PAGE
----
Stay Committed to Your Own Financial Well-Being

It’s important to keep on track with your own financial planning, saving and investing while your child lives at home. While you may want to or choose to help your adult child financially, it’s prudent for that to be a deliberate decision that you make in light of your current financial needs, resources and goals instead of becoming a situation that you “fall into” by providing sporadic financial assistance to your adult child. To ensure that you continue working toward your own financial goals:

  • Budget. Stick to your budget as closely as possible and using only discretionary income (i.e. income that is not already budgeted for a specific need) to provide financial assistance to your child
  • Monitor your spending. Explain your current household expenses and show your child how/if those increase due to their move back home. Consider asking him/her to help defray all or a portion of the increased cost of household expenses so that you can stick to your budget. That’s particularly important if you are going to offer assistance that specifically financially benefits your child. For example if you choose to add your child to your health insurance policy will you ask him/her to help with the increase in your monthly premium? If you are going to pay for your child’s car insurance and/or add them to your own policy will you expect them to help offset some of the cost now or repay you in the future when they’re more financially stable?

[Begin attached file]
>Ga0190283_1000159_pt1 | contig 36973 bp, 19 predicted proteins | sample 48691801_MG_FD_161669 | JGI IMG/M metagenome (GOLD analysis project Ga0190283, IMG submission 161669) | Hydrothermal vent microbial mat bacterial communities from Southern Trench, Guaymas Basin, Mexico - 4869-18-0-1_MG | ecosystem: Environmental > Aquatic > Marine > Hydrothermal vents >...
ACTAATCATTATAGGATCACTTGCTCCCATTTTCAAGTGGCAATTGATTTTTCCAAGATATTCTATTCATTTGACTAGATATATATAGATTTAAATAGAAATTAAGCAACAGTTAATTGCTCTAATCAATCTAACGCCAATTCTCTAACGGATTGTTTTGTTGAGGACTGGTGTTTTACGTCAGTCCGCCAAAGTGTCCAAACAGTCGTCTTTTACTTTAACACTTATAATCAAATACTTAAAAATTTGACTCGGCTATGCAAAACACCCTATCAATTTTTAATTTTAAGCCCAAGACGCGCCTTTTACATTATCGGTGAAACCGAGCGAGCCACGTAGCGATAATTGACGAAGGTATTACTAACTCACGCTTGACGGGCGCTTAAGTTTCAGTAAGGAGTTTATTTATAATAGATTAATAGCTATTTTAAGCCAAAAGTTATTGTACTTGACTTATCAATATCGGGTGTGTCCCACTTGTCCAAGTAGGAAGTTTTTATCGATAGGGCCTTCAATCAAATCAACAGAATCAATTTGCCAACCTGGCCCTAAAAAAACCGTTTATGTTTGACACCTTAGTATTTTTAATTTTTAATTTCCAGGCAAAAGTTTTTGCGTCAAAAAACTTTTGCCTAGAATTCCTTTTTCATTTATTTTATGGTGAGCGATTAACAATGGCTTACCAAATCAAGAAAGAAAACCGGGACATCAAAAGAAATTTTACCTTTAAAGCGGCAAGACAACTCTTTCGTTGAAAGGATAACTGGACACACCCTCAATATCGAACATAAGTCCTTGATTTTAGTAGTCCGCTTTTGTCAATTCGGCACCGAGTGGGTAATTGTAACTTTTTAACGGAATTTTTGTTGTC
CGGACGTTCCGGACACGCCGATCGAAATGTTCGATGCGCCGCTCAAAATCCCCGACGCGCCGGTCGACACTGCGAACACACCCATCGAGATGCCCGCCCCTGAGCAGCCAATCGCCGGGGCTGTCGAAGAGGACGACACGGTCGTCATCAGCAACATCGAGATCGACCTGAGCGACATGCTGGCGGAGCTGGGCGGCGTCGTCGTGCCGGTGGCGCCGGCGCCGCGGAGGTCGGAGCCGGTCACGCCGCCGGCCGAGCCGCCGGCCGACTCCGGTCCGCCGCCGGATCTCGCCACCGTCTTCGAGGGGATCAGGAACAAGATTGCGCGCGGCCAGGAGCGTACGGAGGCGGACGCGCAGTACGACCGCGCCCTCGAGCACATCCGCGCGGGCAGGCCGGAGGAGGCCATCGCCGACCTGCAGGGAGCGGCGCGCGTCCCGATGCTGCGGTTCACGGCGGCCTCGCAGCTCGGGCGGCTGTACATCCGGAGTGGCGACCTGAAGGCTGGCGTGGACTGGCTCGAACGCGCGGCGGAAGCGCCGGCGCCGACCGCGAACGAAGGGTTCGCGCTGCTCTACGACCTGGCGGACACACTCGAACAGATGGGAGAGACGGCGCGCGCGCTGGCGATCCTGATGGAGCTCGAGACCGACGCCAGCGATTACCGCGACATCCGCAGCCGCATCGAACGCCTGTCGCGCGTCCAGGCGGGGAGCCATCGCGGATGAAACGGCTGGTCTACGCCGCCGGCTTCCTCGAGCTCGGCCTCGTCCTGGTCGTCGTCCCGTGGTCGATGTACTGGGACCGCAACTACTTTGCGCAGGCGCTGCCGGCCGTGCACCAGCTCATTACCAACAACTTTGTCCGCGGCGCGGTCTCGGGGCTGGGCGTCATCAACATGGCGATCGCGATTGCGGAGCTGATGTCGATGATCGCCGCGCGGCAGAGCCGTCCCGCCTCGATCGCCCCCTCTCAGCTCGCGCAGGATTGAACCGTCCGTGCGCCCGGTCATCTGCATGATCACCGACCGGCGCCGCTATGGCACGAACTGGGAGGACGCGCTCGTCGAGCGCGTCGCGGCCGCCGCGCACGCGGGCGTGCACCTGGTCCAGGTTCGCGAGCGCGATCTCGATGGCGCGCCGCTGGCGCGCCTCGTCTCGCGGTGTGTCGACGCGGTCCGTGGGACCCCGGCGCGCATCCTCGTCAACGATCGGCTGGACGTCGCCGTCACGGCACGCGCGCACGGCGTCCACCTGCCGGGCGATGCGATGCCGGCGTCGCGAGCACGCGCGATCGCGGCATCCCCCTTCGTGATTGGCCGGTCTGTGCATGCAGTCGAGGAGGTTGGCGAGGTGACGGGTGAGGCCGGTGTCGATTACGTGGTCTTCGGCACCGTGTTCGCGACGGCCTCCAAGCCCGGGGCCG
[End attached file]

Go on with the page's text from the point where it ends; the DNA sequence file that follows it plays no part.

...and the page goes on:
• Keep contributing to your retirement investments. Your children have a much longer timeline to plan, save, and invest for retirement than you do. While you may want to help them out financially it’s important that you continue funding your own 401(k), IRA or other retirement savings and investment accounts so that you don’t have to move in with your adult child some day.

Learn more about how to help people who are having trouble making ends meet.